Conservatives will ‘rip up’ human rights laws, halt war crime claims, say Tory ministers
Soldiers will be safe from the “persistent human rights claims” that have dogged the British military for years because the Conservatives will “rip up” human rights legislation if they win the general election, two top Tories have pledged.
Defence Secretary Michael Fallon called for an end to what he called the “abuse” of the Human Rights Act to bring about costly inquiries into the conduct of British soldiers during wartime operations in Iraq and Afghanistan.
He warned that legal claims such as those emerging from the Iraq War had undermined the military’s work and had cost the taxpayer millions of pounds.
Fallon told the Daily Mail: “This abuse has got to stop and the next Tory government will limit the reach of human rights cases to the UK so our forces overseas are not subject to persistent human rights claims.”
Justice Secretary Chris Grayling MP added his voice on Tuesday, telling the Mail: ‘We can’t go on with a situation where our boys are hamstrung by human rights laws … I made it clear last year that I want to rip up Labour’s Human Rights Act and that it is only the Conservatives who will make real changes to the human rights framework to restore some common sense.”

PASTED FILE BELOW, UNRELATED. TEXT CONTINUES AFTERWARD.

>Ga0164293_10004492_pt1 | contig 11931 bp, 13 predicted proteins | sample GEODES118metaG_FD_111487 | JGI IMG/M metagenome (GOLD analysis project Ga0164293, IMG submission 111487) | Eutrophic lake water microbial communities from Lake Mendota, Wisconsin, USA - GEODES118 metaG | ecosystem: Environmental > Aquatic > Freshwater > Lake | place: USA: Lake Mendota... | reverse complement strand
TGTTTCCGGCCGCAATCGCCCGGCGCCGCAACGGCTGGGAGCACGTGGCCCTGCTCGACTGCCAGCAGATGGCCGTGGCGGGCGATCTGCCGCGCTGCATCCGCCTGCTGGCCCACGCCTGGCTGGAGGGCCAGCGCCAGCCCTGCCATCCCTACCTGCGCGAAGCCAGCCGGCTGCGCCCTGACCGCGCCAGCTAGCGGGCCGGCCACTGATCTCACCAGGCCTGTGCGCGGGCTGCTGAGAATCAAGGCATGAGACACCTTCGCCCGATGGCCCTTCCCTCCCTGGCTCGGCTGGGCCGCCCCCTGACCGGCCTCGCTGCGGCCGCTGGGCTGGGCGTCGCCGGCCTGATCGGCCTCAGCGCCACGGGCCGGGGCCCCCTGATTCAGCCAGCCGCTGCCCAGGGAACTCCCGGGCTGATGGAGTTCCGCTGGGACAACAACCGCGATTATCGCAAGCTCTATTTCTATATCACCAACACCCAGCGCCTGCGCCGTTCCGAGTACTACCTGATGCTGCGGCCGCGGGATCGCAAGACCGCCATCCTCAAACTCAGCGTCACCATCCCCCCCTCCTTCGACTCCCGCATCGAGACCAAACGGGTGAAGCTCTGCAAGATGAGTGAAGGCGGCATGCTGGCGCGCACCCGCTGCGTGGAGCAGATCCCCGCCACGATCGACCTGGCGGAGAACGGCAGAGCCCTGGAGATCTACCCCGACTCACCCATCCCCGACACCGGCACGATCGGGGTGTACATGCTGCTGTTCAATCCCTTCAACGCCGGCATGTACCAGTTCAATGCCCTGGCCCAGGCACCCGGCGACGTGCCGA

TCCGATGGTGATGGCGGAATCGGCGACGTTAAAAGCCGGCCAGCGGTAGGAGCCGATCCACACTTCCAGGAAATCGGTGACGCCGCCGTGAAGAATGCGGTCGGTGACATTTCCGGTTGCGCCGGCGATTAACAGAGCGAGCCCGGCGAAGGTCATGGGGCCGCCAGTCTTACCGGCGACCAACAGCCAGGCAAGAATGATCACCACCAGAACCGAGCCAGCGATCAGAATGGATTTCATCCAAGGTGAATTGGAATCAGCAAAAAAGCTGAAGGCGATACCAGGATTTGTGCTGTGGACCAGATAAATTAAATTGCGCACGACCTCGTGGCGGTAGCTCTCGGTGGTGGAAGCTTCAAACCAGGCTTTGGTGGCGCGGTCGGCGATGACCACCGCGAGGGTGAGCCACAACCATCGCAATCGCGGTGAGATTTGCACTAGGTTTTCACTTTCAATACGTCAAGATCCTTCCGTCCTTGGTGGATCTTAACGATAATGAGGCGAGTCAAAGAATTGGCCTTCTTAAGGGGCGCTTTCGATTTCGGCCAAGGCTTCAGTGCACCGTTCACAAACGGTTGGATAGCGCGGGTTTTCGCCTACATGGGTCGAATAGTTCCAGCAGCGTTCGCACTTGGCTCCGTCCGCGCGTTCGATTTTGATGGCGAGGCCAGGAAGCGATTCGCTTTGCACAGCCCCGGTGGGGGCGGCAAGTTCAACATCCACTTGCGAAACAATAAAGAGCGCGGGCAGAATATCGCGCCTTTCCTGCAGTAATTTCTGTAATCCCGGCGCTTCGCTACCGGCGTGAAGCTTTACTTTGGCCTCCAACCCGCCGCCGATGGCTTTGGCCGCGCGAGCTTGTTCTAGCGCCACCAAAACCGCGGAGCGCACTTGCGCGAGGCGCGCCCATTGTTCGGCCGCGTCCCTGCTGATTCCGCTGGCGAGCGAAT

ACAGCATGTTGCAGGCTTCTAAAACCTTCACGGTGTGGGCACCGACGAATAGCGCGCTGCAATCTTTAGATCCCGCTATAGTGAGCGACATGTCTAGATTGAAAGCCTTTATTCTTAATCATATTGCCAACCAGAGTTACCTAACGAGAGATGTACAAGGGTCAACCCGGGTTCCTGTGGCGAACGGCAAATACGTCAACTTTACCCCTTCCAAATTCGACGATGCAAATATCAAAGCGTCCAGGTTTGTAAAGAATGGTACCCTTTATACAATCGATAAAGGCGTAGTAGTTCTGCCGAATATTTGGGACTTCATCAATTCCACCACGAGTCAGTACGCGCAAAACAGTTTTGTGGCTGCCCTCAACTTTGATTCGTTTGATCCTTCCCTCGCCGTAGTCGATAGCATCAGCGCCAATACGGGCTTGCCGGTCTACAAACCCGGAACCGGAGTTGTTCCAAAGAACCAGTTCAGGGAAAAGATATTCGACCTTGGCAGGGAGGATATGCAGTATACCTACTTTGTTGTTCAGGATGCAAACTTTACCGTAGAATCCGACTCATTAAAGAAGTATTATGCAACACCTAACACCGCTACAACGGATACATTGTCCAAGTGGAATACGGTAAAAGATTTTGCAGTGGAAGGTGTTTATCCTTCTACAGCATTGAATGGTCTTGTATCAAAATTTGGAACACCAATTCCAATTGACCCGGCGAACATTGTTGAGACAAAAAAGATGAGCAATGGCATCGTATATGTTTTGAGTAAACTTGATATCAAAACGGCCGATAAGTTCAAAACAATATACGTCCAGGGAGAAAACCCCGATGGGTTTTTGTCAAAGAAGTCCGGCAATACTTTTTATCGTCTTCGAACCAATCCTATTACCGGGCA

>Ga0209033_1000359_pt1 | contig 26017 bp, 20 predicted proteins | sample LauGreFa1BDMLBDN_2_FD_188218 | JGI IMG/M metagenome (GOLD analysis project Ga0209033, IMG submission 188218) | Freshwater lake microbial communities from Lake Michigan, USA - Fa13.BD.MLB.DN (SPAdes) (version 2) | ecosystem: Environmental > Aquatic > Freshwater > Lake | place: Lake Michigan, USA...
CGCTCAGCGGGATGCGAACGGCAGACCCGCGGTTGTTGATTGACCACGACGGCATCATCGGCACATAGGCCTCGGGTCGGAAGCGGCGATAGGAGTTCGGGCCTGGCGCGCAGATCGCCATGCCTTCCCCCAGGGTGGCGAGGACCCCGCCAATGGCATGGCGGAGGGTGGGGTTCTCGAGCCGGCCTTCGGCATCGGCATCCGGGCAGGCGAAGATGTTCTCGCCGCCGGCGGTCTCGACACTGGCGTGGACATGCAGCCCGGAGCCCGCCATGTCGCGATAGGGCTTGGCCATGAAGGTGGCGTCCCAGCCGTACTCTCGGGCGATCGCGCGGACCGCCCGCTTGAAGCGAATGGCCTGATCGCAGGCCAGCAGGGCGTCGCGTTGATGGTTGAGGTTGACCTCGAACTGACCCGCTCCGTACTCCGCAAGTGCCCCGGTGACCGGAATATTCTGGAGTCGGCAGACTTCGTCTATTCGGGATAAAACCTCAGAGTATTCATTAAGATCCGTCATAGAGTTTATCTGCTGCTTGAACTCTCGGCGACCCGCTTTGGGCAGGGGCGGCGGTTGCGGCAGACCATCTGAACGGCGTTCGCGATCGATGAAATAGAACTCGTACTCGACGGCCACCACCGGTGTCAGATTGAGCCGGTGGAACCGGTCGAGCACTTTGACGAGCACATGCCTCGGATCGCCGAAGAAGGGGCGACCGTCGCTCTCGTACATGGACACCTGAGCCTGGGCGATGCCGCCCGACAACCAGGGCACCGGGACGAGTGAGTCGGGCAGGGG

The pledge reflects a broader Tory commitment to remove the UK from the European Convention on Human Rights (ECHR) and instead develop a British Bill of Rights in its place.
It is said this would then govern the actions of UK troops on operations and take proper account of the pressures faced by service personnel in wartime if legal cases arise.
The MP’s comments come in the wake of a study by a right-wing think tank released on Monday
It argued that Britain must scrap the European Convention on Human Rights (ECHR) in times of warfare because British soldiers cannot fight under the restraints of “judicial imperialism.”
Offering enemy combatants the right to sue the British government and expecting soldiers on the battlefield to operate with the same level of caution as police patrolling London streets will render future foreign combat operations unworkable, the report by Policy Exchange said.
The British military establishment has been dogged by inquiries into allegations of human rights abuses on the battlefield perpetrated by UK forces.
Although the Al Sweady investigation into allegations of murder and mutilation of Iraqis by British troops in 2004 found the majority of accusations “completely baseless” in December last year, there are still cases pending.
Last month, the High Court ruled that grieving families of Iraqis gunned down by British soldiers in Iraq may sue Britain’s Ministry of Defence (MoD) for violating international law.
The milestone ruling could pave the way for over 1,200 claims, brought by Iraqi families.
British law firm Public Interest Lawyers (PIL), which specializes in judicial review cases relating to human rights violations, would represent the claimants.